The answer to that is simple, I like to play whatever comes naturally out of that situation. Obviously, Victor has enormous anger when it comes to her, because she was in front of him flaunting her relationship with that David character. She did not listen to what Victor was telling her and tried to defy him. And, all he wanted was for her to be successful and not embark on a political career, and it backfired. These are two strong personalities and she always felt that she lived in his shadow. Victor understands that, but yet, if you show disloyalty to Victor Newman, you are finished. That’s why these scenes are so good, because they are so real and visceral, and recently that’s what I saw happen between Nick, Sharon, Phyllis and Jack. Those are real scenes! They are so riveting.

MICHAEL:

“On-Air On-Soaps” voted Joshua Morrow the Most Underrated Actor of 2008. He delivers consistently great work, and yet he never really gets the recognition he deserves. Would you agree?

Josh-MOrrow.jpgERIC:

You bet! To be honest with you, I called him two nights ago and said, “What you have done the last few days is riveting and just fantastic. You should submit that stuff and keep it for reel.” You are right. I have talked to Joshua about this before,”Embrace what you have,” and he has done that more lately. He is an athlete, and some of us are sort of reluctant to embrace the whole acting thing. The best thing to do in those circumstances is to stop hiding it and embrace it. I think he has a big future, to be honest with you.

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MICHAEL:

The ‘Dream Team’ came into “Y&R” towards the latter part of 2008 and turned “Y&R” on its ear. It has revitalized the show to probably the best it’s been in many years. What do you think of co-head
writers, Maria Arena Bell and Hogan Sheffer,
and executive producer, Paul Rauch’s
accomplishments?

ERIC:

I pull no punches. Maria Bell has done the best job since Bill Bell. I have not met Hogan Sheffer, but you see the writers never let you know who is responsible for what, but I have to assume Maria had everything to do with it. I thought Lynn Latham gave it her best; I personally liked her very much. I think the regime before them was trying to undo the show and reconceptualize it, and I thought that was nonsense. But right now, it is back on track and better than ever before. Maria simply realized what works for the show. It does not take a brain surgeon to figure that out. But, unfortunately what happens is; some writers come in with such egos that they want to redo everything and reinvent the whole thing. Well, don’t do that! We have been number one for 21 years. I think Maria Bell is perfectly aware of what works for the show, and she has brought it back to that. I have never heard the actors so happy.

Eileen-Eric.jpgMICHAEL:

What do you think makes for Victor’s popularity? I mean, after all, you and he have been on more Soap Opera Digest covers than anyone else!

ERIC:

I don’t know. I am enormously grateful that is the case and it’s very flattering, and especially for someone who played bad guys. “Y&R” has been very good to me and I feel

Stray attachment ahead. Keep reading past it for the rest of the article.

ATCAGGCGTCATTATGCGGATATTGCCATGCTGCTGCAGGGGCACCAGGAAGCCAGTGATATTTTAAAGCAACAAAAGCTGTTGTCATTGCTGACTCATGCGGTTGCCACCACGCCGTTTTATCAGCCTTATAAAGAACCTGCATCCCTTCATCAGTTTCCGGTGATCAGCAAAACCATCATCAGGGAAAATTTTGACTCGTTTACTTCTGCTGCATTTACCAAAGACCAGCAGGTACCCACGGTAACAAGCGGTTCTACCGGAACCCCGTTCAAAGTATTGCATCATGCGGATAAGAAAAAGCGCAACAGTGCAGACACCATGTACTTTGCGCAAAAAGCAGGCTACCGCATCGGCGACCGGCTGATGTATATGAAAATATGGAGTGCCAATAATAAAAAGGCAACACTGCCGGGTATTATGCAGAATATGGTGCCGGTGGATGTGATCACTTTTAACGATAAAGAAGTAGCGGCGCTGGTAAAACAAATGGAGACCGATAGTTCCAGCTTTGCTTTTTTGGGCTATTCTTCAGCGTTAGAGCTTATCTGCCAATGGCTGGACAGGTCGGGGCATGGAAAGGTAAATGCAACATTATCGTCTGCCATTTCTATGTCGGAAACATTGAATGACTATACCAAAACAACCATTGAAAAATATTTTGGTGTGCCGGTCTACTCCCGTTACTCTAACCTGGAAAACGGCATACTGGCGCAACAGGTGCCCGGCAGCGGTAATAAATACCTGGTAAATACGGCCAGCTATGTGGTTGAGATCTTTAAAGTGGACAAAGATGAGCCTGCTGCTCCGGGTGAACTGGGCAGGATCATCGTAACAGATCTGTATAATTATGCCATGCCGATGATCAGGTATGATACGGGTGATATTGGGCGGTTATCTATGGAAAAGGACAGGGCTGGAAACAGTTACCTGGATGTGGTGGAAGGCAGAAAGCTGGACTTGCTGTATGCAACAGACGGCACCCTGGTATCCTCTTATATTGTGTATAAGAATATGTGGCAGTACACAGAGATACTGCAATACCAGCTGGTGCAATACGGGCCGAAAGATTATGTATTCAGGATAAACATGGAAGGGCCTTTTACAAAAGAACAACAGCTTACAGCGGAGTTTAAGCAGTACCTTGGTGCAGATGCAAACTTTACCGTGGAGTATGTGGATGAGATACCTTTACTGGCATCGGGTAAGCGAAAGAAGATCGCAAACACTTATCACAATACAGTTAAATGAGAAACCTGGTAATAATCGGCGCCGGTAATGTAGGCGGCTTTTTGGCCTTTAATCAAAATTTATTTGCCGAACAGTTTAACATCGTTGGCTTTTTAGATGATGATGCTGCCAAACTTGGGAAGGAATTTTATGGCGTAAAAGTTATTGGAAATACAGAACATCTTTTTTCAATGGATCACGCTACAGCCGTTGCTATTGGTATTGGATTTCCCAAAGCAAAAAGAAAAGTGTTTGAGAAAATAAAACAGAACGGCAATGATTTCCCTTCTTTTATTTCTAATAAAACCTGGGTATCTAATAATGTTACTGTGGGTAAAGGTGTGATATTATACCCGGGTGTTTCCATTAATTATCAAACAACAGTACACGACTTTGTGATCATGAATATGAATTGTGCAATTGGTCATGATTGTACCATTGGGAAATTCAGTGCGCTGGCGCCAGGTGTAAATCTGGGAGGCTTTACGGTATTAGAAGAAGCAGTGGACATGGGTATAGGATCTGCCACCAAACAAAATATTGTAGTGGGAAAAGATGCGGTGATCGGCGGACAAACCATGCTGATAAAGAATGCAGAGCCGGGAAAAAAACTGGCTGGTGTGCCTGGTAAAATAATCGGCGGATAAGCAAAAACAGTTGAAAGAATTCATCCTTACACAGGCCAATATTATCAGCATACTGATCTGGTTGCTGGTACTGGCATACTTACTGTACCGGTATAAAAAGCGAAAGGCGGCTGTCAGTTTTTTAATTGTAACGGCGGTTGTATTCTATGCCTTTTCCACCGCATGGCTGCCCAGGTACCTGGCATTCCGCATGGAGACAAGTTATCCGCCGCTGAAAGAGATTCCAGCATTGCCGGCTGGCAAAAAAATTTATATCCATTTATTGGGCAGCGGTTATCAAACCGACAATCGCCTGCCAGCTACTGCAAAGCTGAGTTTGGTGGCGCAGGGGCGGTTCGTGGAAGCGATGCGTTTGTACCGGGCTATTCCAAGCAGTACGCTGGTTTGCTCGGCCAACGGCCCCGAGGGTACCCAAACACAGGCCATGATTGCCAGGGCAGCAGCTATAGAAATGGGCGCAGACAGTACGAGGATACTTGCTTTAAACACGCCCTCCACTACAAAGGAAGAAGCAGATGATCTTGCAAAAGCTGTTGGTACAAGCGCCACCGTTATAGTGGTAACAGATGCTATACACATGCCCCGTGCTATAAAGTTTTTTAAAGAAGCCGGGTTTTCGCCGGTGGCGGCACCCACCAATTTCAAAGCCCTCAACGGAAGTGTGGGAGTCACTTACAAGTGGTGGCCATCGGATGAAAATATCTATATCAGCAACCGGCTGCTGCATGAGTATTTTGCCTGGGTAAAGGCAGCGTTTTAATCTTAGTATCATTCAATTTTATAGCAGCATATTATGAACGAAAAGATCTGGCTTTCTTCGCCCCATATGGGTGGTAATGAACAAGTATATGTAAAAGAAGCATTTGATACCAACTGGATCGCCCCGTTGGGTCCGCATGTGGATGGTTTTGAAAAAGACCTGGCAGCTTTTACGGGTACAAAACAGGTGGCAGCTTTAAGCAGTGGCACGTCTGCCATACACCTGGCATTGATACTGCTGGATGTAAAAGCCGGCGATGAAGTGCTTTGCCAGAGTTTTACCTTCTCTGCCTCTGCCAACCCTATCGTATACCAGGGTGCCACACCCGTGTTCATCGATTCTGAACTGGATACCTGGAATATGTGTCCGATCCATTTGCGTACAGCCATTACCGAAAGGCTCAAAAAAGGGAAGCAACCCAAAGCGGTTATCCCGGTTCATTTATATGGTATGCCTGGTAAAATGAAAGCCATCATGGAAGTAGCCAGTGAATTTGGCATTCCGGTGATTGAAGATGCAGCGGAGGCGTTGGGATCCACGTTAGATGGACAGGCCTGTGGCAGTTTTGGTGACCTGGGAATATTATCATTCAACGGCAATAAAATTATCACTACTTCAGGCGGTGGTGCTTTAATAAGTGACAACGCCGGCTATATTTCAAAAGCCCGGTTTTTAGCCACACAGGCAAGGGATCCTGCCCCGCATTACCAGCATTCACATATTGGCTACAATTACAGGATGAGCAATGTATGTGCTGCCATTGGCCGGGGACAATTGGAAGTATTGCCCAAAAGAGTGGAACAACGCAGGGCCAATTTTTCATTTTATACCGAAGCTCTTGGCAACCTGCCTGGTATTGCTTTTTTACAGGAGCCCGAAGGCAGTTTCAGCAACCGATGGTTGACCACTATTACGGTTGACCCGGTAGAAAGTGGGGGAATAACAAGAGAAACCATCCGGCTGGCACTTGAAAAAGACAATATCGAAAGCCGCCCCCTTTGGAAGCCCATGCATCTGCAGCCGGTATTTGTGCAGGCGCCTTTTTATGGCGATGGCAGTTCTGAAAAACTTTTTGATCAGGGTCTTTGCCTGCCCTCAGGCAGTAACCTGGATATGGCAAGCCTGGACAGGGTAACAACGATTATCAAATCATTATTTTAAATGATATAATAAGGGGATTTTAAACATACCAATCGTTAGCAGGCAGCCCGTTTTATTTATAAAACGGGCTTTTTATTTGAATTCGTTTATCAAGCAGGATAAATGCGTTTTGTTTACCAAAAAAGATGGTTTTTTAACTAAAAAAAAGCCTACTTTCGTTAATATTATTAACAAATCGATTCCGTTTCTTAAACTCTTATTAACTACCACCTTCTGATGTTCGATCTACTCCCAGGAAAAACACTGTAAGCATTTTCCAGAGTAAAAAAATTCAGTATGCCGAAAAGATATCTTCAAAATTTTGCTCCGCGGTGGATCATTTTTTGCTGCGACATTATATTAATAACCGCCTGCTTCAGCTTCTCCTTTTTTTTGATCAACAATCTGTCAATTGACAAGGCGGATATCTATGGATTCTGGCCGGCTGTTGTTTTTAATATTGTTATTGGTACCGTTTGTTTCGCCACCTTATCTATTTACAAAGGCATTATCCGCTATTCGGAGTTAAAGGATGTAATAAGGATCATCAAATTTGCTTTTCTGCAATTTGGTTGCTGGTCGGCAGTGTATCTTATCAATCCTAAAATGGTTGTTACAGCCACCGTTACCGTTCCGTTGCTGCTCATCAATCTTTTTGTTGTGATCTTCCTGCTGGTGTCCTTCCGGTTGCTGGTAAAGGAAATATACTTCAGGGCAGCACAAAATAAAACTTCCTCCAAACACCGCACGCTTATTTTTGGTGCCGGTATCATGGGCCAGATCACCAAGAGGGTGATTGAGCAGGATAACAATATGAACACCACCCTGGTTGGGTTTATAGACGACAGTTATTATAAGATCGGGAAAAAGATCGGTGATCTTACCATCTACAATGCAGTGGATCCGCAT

intensely loyal to Bill Bell Sr. He
and I created the character together.

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MICHAEL:

What do you think about the current state of soaps and continuing budget cuts? Do you think that soaps are about to die-off?

ERIC:

I would be very saddened if it did. I am not privy to the financial structure, but I think someone is making money. We are in an economic down turn right now, so the advertising dollars are not as forthcoming as they were. But they have to be very judicious on how they go about pairing soaps down and how they go about making it more cost efficient. I just think letting Don Diamont go is a mistake. To me, it’s so clear; when you have an audience that is invested in the show, why hire new characters? It does not make sense to me. I am sorry!

meddin-Braeden.jpgMICHAEL:

Speaking of new actors who had come and gone, Raya Meddine (Ex-Sabrina) came on and Victor’s romance with her character was so quick. It was hard for viewers to digest, yet out of that came the storyline of the year, “Sudden Impact”. What were your thoughts on the relationship?

ERIC:

I loved working with Raya. She is a brilliant woman and a joy to work with. I think Victor and Sabrina was rushed along, but I think they had something else long term in mind. If that were going to be a viable relationship, it would have had to grow very slowly. I think there is one thing wrong in soaps. I think we jump into stories too quickly to tell the story. We don’t trust the vetting process and getting to know one another. It’s a slow process. Even Bill did that sometimes. I think it’s intrinsic in soaps. I think they make a mistake when they do it. It’s very interesting the things with soaps; that soap writers need to learn that there could be a lot of emotional moments played without dialog. If, for example, you have a party going on and you want to tell the story of two people falling for each other, have them look at each other. That’s real. Let it build up.

MICHAEL:

What can we look forward to coming up from Victor on “Y&R”?

BradenHead22.jpgERIC:

He is going to get even with those who tried to undo him, for certain. Beyond that, I hope that the relationship with Ashley will go well for a while, although there is a lot of history that could throw a monkey wrench into that business.

MICHAEL:

You don’t want Victor to go back to Nikki too quickly?

ERIC:

No. I think it’s painful to watch sometimes. And I think that’s all good drama, and what we sell in this business is drama and conflict.